However, this cycle is increasingly changing, says Vicente Peña, operational manager of the Tortuguera Network, a civil organization that brings together a dozen camps dedicated to the protection of that animal along the banks of Jalisco and Nayarit.


Camp biologists and volunteers have had to extend spawning season activities one or two months longer than usual, as turtles come to the beaches late, guided by an unusual warmth of seawater even in winter.


“Both the sea water and the sand are having a higher temperature that allows this reptile, the sea turtle, to hatch during the winter, something that was not before,” explains Peña during a nighttime egg collection in Puerto Vallarta.


“There is no doubt” that climate change impacts the spawning cycle. “In 20 years, camps have been closed on December 1, now we are working until the last days of January and having pups in March, it is something we do not need to debate, it is a fact”, Emphasizes Peña.


The nest of sand that the female forms to deposit between 100 and 150 eggs requires an average temperature of 29.9 degrees Celsius so that the young can form and survive, says Carlos Flores, one of the biologists who collaborates in two of the camps.


The heat around the nest also affects sex. If higher than average, a larger proportion of females will be born, if smaller, there will be more male offspring.
He says that in recent years the beaches of this region have registered temperatures of between 36 and 38 degrees, and even up to 40. This means that in a few years the species will have difficulty reproducing if there is insufficient protection.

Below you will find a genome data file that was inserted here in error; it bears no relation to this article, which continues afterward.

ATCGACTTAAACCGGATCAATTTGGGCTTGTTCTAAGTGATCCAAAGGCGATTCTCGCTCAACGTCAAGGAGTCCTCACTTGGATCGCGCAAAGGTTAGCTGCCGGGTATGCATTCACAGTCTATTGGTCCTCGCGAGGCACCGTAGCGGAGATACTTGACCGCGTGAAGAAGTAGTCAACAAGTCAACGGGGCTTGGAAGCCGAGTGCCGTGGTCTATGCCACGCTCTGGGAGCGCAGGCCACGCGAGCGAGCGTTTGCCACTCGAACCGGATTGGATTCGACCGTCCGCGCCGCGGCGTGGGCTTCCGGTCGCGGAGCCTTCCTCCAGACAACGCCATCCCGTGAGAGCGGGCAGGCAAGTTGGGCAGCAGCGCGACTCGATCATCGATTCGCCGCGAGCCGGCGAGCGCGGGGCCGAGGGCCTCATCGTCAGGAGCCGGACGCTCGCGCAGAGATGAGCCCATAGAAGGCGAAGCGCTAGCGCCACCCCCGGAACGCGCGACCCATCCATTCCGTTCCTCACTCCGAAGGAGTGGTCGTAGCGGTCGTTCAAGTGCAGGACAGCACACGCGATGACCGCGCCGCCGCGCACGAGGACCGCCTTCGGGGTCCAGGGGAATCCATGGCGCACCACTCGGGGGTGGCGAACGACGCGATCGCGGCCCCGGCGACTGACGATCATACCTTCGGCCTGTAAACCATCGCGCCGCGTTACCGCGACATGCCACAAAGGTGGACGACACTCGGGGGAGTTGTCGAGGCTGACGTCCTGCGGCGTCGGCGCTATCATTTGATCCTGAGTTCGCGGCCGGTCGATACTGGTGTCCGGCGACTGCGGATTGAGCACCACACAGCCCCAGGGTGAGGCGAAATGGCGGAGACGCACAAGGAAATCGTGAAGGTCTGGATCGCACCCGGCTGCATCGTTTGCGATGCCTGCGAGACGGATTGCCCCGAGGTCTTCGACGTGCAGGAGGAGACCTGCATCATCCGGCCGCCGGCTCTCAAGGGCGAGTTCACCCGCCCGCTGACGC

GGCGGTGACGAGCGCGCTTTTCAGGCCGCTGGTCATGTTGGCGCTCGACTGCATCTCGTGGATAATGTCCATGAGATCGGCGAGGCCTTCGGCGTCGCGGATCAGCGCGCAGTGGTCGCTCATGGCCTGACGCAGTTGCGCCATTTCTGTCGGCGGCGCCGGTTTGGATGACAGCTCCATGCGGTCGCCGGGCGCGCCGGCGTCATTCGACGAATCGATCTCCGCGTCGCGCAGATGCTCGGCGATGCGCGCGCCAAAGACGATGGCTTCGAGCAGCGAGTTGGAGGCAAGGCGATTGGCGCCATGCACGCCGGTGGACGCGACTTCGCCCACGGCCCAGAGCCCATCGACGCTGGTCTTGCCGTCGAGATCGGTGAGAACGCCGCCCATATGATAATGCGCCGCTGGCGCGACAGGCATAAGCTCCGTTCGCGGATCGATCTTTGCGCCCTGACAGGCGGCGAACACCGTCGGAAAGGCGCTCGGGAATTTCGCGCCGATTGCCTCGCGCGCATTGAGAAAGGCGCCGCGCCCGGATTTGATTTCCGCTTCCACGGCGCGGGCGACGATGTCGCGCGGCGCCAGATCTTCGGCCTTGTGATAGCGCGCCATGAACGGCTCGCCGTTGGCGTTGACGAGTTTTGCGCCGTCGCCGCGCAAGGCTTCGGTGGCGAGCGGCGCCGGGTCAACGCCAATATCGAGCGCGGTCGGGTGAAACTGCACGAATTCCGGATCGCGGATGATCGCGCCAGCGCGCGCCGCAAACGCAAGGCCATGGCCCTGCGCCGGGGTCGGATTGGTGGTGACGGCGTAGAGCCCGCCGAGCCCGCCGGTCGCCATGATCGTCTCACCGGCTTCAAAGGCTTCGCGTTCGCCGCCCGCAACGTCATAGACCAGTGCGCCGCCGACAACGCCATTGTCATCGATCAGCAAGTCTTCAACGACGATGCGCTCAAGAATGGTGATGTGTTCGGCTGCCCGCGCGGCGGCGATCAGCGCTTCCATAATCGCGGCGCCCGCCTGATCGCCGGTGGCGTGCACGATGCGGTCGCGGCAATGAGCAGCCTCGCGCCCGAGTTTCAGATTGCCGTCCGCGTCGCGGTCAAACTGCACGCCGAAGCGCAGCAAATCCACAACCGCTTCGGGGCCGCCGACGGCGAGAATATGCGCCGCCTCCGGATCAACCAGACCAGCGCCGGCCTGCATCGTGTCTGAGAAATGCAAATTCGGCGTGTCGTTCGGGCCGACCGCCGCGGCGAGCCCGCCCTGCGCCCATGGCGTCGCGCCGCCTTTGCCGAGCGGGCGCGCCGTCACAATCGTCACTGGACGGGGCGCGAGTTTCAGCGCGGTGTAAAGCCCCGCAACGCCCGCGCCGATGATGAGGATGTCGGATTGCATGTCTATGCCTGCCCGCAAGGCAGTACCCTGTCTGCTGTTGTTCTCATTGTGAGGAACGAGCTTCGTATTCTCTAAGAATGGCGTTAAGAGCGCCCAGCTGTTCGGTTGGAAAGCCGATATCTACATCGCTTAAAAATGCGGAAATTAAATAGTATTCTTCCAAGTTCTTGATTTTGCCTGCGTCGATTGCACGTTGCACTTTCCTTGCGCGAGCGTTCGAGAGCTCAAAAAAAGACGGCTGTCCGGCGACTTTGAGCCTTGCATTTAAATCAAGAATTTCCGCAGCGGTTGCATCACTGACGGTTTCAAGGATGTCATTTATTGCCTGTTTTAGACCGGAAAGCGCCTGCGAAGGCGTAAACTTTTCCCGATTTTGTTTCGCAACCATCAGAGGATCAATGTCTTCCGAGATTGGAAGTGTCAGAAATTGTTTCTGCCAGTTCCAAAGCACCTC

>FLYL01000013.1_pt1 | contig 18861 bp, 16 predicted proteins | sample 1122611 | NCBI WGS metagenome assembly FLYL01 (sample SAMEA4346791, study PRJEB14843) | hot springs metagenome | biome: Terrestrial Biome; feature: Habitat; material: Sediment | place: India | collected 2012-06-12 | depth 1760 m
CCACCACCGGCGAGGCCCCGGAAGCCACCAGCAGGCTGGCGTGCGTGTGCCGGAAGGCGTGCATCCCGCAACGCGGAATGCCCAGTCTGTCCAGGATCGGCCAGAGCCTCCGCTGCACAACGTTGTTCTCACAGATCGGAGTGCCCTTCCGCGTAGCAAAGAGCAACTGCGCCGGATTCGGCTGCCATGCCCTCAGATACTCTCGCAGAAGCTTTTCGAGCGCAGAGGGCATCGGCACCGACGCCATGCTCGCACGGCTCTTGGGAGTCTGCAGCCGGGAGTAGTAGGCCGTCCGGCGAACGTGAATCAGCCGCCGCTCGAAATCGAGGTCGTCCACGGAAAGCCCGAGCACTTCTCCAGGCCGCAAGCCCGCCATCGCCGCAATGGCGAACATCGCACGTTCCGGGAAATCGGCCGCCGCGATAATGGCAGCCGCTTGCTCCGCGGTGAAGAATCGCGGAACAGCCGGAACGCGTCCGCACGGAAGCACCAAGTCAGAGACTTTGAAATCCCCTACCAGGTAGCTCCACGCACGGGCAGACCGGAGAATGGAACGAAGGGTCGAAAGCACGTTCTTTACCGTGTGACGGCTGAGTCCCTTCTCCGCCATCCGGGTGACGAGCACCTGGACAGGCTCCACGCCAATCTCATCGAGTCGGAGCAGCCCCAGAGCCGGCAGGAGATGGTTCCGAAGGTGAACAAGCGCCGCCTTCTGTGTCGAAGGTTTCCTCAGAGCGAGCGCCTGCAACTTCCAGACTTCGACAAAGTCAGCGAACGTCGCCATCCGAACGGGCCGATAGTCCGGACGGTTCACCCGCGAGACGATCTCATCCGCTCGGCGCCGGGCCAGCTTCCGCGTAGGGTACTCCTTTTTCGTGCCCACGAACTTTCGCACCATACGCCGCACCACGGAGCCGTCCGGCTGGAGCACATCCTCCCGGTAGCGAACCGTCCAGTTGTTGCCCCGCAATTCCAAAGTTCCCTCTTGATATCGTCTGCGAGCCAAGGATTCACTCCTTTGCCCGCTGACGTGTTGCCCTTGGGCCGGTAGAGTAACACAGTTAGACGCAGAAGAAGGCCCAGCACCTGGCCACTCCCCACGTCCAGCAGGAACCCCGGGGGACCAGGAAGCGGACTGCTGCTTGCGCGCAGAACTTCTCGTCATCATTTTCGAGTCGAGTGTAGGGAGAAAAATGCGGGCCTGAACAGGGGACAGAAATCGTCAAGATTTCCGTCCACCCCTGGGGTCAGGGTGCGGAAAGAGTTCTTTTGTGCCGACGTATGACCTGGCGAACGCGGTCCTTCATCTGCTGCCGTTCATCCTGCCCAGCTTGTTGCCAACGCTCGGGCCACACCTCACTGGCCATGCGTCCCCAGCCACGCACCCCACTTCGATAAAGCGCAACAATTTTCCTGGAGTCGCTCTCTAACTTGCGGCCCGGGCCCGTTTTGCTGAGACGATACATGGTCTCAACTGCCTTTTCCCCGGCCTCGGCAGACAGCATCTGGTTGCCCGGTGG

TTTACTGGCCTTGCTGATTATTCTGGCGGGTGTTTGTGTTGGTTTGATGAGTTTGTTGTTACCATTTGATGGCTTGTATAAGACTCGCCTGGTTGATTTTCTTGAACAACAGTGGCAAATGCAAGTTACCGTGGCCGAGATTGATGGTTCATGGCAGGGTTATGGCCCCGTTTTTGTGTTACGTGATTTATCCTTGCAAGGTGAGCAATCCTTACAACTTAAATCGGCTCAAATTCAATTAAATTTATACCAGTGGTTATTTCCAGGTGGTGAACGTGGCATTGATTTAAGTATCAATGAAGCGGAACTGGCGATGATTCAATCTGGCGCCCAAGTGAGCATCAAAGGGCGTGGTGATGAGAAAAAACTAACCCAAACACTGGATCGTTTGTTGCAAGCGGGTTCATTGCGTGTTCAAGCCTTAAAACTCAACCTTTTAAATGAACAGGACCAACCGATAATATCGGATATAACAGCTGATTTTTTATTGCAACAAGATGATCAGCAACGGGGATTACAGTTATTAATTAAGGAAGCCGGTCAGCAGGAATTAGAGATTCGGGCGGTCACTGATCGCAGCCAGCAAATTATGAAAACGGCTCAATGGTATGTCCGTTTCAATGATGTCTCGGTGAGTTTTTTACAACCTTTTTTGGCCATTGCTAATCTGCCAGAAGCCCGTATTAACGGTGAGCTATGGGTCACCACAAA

Increasing heat generates a bias in the species, because “the turtles that usually nest in the summer will disappear and will survive those that nest in the fall and winter” when the thermometer does not rise so drastically, adds Peña.


Specialists have adopted natural shading techniques with palm or shade mesh to prevent the intense heat from the sand from damaging the nests they rescue.


Each night during the spawning season biologists and volunteers from the 12 camps in the region conduct rounds to “accompany” the turtles that come to the beach to lay their eggs.


Through their instinct, females choose the safest and most suitable place. With their fins they create a nest where they deposit the eggs. The process takes about 30 or 40 minutes until the turtle covers the gap and ensures that there is no trace that attracts birds and other predators. Then they return to the sea, guided by the light of the moon.


The camp managers collect the eggs and move them to a shady pen and the ideal space conditions for incubation, explains Elizabeth Coronado, a biologist in charge of the nursery in one of the hotels in the port.


Last year in this camp of only 690 meters they rescued 890 nests, which means almost 65,000 turtles released. In others such as Mayto, in the south of Jalisco, up to 2,000 nests have been protected.


Some hotels offer their guests the possibility to help in the camp or the release of the young when they hatch.
“They get involved,” so people go “with an idea of what environmental awareness is,” Coronado says.



For organizations, protecting female turtles and their nests is “very important,” because they have an instinct that helps them identify where they were born, which they will invariably return to adulthood to reproduce.